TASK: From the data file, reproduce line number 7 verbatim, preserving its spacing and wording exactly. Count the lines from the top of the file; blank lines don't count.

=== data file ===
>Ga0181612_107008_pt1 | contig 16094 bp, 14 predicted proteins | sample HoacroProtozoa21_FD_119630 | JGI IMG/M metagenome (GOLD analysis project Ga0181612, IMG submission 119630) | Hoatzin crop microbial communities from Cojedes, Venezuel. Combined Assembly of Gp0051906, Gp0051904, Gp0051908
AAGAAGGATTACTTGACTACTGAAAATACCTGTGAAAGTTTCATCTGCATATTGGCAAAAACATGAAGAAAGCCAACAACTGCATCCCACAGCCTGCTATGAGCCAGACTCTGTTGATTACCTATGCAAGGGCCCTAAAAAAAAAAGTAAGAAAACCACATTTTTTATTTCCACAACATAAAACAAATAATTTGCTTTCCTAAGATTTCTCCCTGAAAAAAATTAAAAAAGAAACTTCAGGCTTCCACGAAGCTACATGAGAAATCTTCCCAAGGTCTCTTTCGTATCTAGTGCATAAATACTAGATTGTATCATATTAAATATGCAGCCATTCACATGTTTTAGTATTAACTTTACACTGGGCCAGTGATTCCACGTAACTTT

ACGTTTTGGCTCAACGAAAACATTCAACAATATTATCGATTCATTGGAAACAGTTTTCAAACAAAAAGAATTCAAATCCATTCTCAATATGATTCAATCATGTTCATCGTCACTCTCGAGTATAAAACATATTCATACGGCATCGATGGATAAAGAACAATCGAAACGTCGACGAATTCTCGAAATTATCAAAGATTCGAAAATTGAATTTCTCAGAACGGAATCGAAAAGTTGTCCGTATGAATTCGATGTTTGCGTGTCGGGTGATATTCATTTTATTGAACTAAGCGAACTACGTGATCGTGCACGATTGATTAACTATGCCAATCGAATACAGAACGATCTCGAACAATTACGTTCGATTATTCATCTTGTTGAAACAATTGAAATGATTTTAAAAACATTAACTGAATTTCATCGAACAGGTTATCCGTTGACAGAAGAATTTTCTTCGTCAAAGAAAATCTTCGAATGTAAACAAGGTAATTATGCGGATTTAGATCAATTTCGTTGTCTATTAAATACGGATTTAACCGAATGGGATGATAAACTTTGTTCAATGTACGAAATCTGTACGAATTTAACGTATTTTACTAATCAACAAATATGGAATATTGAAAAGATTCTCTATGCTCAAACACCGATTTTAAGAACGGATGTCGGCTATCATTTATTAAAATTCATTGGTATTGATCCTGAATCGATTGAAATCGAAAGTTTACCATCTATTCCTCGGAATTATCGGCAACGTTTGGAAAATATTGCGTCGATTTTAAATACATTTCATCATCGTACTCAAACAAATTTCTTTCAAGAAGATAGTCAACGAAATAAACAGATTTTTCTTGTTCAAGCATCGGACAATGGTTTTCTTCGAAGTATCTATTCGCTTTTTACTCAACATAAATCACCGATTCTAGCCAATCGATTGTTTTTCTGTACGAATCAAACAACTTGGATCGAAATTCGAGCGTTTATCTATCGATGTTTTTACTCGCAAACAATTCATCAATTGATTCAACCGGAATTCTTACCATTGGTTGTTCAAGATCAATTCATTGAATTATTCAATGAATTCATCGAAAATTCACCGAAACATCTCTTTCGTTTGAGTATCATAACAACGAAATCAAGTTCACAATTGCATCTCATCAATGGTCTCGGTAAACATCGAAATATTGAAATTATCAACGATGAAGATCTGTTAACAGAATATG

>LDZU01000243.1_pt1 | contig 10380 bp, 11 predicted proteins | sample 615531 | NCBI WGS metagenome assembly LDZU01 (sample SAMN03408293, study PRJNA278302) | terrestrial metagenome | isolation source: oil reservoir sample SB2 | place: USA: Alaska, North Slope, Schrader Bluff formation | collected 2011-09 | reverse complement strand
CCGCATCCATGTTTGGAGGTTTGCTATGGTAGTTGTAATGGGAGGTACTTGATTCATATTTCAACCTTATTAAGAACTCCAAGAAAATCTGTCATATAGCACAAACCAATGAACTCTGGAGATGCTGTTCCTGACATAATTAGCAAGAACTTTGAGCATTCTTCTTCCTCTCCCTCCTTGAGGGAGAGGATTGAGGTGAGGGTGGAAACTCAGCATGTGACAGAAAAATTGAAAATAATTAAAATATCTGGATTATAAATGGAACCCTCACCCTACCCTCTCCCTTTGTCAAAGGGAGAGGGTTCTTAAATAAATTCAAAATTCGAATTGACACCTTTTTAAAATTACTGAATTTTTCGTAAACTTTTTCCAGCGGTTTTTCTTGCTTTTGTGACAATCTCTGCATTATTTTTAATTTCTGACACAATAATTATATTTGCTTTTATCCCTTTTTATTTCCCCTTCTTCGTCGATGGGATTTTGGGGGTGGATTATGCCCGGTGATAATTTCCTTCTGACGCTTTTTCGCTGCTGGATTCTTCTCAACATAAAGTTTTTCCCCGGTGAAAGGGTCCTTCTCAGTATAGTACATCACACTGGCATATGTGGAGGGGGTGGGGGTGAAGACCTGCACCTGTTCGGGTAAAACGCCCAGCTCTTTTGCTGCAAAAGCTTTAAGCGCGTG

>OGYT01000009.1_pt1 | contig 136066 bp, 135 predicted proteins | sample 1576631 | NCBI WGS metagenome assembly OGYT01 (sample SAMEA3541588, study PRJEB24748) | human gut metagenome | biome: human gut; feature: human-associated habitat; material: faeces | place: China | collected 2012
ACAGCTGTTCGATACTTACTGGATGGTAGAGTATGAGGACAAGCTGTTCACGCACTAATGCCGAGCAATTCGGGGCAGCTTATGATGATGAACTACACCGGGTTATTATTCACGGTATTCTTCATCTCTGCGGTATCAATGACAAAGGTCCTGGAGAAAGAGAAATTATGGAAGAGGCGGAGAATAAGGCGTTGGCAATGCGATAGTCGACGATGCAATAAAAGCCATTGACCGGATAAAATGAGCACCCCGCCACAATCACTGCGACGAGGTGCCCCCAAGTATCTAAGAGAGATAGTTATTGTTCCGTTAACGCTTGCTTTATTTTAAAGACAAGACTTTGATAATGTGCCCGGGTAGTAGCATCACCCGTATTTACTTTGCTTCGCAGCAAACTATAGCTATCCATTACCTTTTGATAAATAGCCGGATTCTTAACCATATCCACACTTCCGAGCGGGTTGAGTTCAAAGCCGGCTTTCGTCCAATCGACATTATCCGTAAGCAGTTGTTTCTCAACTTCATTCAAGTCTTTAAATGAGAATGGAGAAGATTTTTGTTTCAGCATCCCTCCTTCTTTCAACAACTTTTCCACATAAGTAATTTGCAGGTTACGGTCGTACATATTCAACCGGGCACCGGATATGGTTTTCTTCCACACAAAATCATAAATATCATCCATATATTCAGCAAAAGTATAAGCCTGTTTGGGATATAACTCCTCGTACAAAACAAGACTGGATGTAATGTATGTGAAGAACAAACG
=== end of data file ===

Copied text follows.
ACAGCTGTTCGATACTTACTGGATGGTAGAGTATGAGGACAAGCTGTTCACGCACTAATGCCGAGCAATTCGGGGCAGCTTATGATGATGAACTACACCGGGTTATTATTCACGGTATTCTTCATCTCTGCGGTATCAATGACAAAGGTCCTGGAGAAAGAGAAATTATGGAAGAGGCGGAGAATAAGGCGTTGGCAATGCGATAGTCGACGATGCAATAAAAGCCATTGACCGGATAAAATGAGCACCCCGCCACAATCACTGCGACGAGGTGCCCCCAAGTATCTAAGAGAGATAGTTATTGTTCCGTTAACGCTTGCTTTATTTTAAAGACAAGACTTTGATAATGTGCCCGGGTAGTAGCATCACCCGTATTTACTTTGCTTCGCAGCAAACTATAGCTATCCATTACCTTTTGATAAATAGCCGGATTCTTAACCATATCCACACTTCCGAGCGGGTTGAGTTCAAAGCCGGCTTTCGTCCAATCGACATTATCCGTAAGCAGTTGTTTCTCAACTTCATTCAAGTCTTTAAATGAGAATGGAGAAGATTTTTGTTTCAGCATCCCTCCTTCTTTCAACAACTTTTCCACATAAGTAATTTGCAGGTTACGGTCGTACATATTCAACCGGGCACCGGATATGGTTTTCTTCCACACAAAATCATAAATATCATCCATATATTCAGCAAAAGTATAAGCCTGTTTGGGATATAACTCCTCGTACAAAACAAGACTGGATGTAATGTATGTGAAGAACAAACG